Summer, 1940.

American Xanthe Schneider finds herself catapulted into the world of British espionage, and is sent into the heart of Nazi Germany: Berlin.
Her task? To find out whether Ralph Lancing-Price – a former government minister she had known briefly in London – is a patriot or traitor.
And what of the code he talked about so abstrusely? Using her guise as an American correspondent, Xanthe sets out to find him. But not all is what it seems. Xanthe soon becomes drawn into a web of intrigue involving a project entitled “Enigma” – and she also unexpectedly falls in love.
As the weeks go by, and Germany begins to mobilise its armies, Xanthe has to question who she can trust – and how she can survive?

About the author

David Boyle

David Boyle is the author of Blondel’s Song: The capture, imprisonment and ransom of Richard the Lionheart, and a series of books about history, social change and the future. His book Authenticity: Brands, Fakes, Spin and the Lust for Real Life helped put the search for authenticity on the agenda as a social phenomenon. The Tyranny of Numbers and The Sum of Our Discontent predicted the backlash against the government’s target culture. Funny Money launched the time banks movement in the UK.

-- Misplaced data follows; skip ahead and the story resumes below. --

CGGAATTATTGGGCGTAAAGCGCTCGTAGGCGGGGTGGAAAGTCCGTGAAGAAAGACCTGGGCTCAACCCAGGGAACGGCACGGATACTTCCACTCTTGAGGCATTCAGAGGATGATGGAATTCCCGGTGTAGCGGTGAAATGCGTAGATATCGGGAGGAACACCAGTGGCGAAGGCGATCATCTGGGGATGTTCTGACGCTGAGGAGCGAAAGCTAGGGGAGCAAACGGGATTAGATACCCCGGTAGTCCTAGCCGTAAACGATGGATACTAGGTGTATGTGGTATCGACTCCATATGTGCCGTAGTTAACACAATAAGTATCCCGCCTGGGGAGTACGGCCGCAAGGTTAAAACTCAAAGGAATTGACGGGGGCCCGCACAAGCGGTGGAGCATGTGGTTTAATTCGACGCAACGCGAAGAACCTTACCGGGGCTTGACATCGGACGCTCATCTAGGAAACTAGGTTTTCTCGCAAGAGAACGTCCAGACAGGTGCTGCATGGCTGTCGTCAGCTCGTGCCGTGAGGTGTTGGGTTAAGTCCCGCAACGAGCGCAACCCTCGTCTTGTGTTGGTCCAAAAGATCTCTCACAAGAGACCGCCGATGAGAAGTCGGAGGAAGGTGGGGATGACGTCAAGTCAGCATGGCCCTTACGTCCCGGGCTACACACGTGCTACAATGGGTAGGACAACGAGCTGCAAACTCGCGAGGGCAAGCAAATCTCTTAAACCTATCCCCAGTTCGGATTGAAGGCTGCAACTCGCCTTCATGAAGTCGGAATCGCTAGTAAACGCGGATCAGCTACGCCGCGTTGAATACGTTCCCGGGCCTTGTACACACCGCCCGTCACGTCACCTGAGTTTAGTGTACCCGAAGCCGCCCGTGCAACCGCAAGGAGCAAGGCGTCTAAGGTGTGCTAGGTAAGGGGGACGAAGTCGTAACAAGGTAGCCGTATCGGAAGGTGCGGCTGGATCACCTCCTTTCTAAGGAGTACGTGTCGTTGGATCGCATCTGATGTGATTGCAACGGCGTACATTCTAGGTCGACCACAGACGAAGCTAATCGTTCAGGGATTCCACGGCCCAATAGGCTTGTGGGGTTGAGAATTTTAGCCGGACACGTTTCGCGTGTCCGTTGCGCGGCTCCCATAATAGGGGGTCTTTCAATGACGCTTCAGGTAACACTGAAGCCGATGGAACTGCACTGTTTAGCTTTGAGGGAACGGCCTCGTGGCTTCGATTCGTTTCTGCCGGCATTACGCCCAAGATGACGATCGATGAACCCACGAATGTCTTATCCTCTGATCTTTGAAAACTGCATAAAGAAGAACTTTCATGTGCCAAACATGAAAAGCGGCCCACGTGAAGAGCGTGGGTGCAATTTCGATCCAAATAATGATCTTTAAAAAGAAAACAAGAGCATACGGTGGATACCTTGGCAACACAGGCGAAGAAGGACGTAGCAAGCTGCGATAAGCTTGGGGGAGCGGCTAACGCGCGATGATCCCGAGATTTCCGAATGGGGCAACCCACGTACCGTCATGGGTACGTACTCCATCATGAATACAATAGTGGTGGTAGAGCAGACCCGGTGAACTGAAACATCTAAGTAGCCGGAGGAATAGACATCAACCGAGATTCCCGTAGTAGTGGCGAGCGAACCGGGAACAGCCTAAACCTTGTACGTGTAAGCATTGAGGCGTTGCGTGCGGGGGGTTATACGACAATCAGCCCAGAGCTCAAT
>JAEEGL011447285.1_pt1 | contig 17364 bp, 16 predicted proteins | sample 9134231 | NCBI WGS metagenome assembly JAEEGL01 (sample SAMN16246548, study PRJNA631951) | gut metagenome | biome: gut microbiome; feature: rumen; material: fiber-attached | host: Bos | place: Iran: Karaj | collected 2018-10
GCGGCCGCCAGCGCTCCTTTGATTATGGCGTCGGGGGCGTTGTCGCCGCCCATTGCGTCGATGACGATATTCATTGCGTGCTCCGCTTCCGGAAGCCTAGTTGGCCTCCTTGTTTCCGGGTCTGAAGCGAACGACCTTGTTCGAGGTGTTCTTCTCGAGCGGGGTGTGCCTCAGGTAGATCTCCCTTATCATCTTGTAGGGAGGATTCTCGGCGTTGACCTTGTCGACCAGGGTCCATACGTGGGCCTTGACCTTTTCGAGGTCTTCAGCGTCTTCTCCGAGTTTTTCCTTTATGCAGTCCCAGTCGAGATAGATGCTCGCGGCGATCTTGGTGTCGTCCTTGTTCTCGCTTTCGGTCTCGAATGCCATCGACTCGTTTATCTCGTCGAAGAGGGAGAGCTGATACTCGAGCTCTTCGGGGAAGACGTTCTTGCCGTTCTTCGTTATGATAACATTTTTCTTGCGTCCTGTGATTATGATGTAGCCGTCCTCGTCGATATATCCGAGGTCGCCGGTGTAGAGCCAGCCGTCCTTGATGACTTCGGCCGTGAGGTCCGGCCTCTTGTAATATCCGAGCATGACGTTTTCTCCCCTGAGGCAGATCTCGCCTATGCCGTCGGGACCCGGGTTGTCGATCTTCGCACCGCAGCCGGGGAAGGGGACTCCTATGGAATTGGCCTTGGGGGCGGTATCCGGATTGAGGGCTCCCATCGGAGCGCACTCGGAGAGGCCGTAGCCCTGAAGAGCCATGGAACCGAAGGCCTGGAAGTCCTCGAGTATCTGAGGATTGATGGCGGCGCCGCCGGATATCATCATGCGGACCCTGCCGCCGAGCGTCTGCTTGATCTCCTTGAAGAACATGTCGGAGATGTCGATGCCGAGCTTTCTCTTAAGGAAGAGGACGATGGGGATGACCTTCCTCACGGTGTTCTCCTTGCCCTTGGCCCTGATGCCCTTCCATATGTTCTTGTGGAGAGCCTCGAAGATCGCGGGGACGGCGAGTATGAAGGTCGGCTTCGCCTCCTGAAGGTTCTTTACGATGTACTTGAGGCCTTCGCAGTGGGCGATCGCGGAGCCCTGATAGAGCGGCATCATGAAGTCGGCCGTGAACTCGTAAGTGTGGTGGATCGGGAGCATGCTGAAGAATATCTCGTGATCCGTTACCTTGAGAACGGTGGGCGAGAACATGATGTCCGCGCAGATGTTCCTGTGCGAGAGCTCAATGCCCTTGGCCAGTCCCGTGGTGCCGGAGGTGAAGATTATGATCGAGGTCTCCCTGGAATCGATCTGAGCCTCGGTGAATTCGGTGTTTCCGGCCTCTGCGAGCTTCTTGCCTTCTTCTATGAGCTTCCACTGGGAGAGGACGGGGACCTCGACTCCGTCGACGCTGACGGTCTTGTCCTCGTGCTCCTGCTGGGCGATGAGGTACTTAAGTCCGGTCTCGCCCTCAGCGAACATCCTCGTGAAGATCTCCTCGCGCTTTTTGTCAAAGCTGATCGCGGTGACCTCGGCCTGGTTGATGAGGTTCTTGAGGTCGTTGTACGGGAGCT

David is an associate of the new economics foundation, the pioneering think-tank in London, and has been at the heart of the effort to introduce time banks to Britain as a critical element of public service reform – since when the movement has grown to more than 100 projects in the UK.

He is also the founder of the London Time Bank network and co-founder of Time Banks UK. He writes about the future of volunteering, cities and business.

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RAPTOR by Stephen Phillips #WW1 spy #Thriller @uk_sf_writer